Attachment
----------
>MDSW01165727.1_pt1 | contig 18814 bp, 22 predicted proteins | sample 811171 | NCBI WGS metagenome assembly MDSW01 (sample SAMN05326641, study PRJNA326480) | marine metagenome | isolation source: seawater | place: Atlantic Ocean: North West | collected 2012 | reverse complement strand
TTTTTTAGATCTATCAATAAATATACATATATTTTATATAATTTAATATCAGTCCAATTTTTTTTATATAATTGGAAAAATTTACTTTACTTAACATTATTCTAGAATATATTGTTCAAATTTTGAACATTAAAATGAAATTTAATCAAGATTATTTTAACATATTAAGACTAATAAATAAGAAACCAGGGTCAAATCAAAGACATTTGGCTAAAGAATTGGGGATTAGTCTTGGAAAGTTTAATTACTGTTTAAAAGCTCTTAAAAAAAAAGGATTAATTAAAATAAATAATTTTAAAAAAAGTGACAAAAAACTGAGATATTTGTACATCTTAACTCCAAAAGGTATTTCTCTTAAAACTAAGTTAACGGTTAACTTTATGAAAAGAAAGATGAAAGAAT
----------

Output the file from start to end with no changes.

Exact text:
>MDSW01165727.1_pt1 | contig 18814 bp, 22 predicted proteins | sample 811171 | NCBI WGS metagenome assembly MDSW01 (sample SAMN05326641, study PRJNA326480) | marine metagenome | isolation source: seawater | place: Atlantic Ocean: North West | collected 2012 | reverse complement strand
TTTTTTAGATCTATCAATAAATATACATATATTTTATATAATTTAATATCAGTCCAATTTTTTTTATATAATTGGAAAAATTTACTTTACTTAACATTATTCTAGAATATATTGTTCAAATTTTGAACATTAAAATGAAATTTAATCAAGATTATTTTAACATATTAAGACTAATAAATAAGAAACCAGGGTCAAATCAAAGACATTTGGCTAAAGAATTGGGGATTAGTCTTGGAAAGTTTAATTACTGTTTAAAAGCTCTTAAAAAAAAAGGATTAATTAAAATAAATAATTTTAAAAAAAGTGACAAAAAACTGAGATATTTGTACATCTTAACTCCAAAAGGTATTTCTCTTAAAACTAAGTTAACGGTTAACTTTATGAAAAGAAAGATGAAAGAAT